The Show-Me Institute’s Pat Touhey has a gripe with the city of Kansas City. He believes that the propagandists for the $800 million KC Go Bond that will go before the voters in April have been pulling their punches.

In a piece published on the Institute’s website on January 30, Touhey argued that the bonds are not the 20-year deal as advertised but closer to a 40-year deal with the last bond not being paid off until 2055. Said Touhey, “If City leaders want voter support for a 40-year tax increase, the best way to get it is to make clear to the public exactly what they’re asking for. This is a multi-decade commitment!”

This week Touhey revealed just how dramatically those punches have been pulled. As he notes, the city has posted a chart on its website claiming the “average annual” cost to someone who owns a $100,000 house is only $6 in year one and $120 in year twenty.

This city chart confuses more than it clarifies.

According to Touhey, however, “The graphic is incomplete as it only represents the cost of a single 20-year, $40 million bond. The April 4 election would approve 20 such bonds, issued each year until FY 2036.”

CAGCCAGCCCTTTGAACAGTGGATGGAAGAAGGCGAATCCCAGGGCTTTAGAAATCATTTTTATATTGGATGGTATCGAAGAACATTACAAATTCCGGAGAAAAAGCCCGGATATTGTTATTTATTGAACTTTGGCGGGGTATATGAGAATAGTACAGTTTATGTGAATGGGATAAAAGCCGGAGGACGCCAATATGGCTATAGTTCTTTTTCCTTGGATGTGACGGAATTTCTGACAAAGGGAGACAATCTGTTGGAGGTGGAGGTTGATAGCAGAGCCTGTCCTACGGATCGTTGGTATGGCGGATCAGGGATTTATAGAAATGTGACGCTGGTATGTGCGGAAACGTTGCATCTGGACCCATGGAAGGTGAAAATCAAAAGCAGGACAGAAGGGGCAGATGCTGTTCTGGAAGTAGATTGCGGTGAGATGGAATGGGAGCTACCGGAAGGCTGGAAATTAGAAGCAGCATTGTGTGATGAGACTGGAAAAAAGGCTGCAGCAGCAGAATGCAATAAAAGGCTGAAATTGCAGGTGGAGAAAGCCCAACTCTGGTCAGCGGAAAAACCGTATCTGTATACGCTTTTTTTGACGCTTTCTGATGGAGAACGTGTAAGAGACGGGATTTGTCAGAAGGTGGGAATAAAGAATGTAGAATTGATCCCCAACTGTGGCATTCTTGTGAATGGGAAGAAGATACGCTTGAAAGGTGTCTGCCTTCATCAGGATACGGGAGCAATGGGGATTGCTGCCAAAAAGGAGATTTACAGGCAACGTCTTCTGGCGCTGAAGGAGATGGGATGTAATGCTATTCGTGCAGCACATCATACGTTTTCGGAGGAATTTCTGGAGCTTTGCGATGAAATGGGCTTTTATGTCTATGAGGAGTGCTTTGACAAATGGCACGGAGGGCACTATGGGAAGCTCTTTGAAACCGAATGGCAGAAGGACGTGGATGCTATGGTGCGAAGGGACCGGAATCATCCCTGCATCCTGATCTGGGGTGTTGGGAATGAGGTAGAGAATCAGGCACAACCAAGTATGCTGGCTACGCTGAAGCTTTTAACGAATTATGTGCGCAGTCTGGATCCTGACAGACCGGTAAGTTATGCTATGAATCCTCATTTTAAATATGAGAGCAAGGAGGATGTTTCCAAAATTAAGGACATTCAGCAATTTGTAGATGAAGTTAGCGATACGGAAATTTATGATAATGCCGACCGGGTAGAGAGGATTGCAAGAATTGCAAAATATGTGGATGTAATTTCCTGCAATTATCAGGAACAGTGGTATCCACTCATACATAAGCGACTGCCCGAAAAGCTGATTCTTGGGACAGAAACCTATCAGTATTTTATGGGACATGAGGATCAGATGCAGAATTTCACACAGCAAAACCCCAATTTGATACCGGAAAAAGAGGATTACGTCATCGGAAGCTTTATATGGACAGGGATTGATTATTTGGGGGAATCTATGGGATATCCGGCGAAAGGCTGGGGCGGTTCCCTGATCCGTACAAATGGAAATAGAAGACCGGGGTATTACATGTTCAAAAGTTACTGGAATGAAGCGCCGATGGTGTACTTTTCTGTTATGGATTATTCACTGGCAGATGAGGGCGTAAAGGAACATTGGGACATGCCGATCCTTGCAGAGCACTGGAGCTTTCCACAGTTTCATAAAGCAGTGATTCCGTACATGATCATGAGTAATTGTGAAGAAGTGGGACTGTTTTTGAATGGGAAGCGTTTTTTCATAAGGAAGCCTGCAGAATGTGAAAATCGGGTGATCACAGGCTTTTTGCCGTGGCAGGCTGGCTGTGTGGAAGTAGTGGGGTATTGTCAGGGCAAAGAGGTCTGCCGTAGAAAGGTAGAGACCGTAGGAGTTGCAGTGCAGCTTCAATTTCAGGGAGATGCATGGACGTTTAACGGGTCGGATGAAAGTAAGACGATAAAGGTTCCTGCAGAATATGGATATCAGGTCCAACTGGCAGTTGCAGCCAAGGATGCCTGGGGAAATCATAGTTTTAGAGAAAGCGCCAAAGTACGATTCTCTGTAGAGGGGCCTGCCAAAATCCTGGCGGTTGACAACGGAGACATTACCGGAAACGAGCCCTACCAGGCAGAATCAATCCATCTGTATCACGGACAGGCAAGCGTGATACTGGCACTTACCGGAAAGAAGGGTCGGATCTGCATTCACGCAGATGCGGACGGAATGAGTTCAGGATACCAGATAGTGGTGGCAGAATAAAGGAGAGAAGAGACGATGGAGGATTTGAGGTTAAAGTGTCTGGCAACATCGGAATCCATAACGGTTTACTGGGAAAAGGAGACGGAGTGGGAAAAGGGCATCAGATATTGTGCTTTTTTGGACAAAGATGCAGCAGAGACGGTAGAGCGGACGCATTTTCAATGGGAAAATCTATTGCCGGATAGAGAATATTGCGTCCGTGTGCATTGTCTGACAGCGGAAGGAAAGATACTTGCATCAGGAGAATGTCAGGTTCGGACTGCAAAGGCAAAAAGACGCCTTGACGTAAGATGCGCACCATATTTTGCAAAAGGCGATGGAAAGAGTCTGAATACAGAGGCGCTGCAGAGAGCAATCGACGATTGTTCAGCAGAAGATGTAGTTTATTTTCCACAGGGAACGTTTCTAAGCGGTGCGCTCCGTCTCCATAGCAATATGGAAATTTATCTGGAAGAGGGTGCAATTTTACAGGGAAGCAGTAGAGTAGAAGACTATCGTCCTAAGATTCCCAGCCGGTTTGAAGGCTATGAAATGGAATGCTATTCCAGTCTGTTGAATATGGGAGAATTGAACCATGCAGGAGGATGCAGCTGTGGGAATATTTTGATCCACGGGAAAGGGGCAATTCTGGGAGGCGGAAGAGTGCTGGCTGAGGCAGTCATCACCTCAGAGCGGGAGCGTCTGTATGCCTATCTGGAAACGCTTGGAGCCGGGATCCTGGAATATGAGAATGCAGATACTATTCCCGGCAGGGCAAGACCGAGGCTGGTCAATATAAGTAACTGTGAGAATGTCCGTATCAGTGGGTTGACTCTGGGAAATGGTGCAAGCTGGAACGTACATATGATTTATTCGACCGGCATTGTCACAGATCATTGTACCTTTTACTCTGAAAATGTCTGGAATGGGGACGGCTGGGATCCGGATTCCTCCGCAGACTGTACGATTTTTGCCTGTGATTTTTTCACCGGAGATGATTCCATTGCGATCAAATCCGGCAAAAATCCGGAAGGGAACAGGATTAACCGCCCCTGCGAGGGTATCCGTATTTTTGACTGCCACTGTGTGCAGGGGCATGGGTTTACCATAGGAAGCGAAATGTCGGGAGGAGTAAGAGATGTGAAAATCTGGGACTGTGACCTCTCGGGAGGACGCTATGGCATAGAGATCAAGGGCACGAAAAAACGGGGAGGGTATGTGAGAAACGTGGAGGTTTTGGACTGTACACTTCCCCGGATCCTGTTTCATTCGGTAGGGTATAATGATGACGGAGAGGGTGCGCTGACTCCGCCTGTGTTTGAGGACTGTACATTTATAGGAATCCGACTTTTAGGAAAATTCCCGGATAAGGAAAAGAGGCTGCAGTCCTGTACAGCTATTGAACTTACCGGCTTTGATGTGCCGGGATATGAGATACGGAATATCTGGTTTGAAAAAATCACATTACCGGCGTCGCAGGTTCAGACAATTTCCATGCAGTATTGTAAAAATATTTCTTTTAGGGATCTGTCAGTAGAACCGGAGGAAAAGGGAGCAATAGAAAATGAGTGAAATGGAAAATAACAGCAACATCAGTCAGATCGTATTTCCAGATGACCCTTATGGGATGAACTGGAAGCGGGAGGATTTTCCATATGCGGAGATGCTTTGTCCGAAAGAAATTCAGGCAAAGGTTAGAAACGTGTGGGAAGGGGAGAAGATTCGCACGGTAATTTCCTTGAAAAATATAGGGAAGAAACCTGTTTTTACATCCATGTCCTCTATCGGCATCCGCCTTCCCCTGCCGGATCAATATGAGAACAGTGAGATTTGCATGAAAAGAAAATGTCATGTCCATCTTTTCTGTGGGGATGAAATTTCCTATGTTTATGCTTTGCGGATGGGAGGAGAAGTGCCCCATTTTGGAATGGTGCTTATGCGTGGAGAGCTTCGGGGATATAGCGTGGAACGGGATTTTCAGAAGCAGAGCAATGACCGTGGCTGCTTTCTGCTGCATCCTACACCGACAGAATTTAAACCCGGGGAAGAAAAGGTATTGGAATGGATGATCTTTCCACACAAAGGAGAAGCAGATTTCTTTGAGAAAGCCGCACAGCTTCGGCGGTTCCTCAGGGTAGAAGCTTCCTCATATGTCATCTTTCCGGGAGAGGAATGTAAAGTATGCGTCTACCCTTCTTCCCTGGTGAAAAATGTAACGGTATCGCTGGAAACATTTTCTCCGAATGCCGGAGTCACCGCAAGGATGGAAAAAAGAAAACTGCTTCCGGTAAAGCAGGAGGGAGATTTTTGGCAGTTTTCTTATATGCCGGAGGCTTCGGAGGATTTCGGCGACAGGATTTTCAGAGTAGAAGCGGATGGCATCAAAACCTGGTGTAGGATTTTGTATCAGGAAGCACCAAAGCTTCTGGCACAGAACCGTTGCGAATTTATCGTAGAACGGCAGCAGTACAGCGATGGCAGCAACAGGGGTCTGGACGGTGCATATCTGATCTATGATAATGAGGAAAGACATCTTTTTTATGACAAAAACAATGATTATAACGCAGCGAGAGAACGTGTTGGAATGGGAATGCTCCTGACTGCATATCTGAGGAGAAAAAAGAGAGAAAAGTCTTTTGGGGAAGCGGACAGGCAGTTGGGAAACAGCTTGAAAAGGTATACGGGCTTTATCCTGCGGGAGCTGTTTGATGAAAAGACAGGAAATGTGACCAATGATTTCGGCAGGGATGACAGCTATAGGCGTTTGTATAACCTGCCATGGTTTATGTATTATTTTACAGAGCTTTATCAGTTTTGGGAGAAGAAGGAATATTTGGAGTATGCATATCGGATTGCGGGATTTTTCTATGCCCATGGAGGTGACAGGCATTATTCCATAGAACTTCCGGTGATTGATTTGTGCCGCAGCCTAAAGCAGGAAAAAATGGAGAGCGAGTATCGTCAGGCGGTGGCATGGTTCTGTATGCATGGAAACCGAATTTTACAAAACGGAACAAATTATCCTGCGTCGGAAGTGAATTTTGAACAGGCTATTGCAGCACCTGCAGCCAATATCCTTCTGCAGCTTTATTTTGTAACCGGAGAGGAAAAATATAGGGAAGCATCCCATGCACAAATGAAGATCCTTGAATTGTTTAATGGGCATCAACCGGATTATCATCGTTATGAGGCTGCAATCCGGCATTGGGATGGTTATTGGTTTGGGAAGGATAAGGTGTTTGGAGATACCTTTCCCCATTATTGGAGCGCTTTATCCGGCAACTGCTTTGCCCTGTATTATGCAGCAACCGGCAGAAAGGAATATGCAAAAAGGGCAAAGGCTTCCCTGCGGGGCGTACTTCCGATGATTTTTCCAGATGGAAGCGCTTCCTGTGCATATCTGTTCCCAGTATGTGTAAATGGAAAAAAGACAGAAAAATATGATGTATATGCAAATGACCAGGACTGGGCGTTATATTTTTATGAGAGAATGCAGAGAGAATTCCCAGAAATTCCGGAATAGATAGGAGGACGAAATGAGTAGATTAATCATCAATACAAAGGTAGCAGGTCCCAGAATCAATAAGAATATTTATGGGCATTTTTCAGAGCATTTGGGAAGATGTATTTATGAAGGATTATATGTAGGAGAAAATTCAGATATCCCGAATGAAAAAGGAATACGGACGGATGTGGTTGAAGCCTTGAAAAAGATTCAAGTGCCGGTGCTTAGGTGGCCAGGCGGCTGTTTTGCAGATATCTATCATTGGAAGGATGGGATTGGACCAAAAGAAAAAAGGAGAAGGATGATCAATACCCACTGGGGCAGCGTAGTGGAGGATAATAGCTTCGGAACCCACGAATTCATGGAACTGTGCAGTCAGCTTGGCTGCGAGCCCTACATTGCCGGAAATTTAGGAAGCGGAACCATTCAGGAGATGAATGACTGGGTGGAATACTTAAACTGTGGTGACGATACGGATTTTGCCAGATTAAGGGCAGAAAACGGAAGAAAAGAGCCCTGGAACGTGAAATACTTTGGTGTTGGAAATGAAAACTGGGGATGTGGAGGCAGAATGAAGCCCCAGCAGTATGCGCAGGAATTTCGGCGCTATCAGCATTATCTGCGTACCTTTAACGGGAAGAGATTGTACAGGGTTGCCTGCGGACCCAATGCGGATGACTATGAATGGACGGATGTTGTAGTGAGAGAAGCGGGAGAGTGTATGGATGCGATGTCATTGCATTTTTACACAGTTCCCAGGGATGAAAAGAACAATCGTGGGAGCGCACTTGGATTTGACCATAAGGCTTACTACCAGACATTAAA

More problematic is the language accompanying the city’s chart. Says the city: “For a household with a $140,000 home and a $15,000 car, the property tax would average an additional $8 each year, rising to an estimated $160 average additional payment in year 20, the final year of the bond program.”

This would imply that the tax would rise incrementally over the twenty-year period peaking at $160 in year twenty. But then the city throws in this caveat, “Please keep in mind that these are averages. In the beginning years, the increase will be more, but then it levels off in the middle and final years, and in some years it declines.”

Even the savvy taxpayer is left shaking his head trying to decipher this language. According to Touhey, “The timeframe of the debt is 20 times longer than what the graphic shows, and the cost to taxpayers is 20 times greater.”

The CPAs in the audience might want to sort this mess out on their own. The Go Bond spreadsheet can be found here.

 

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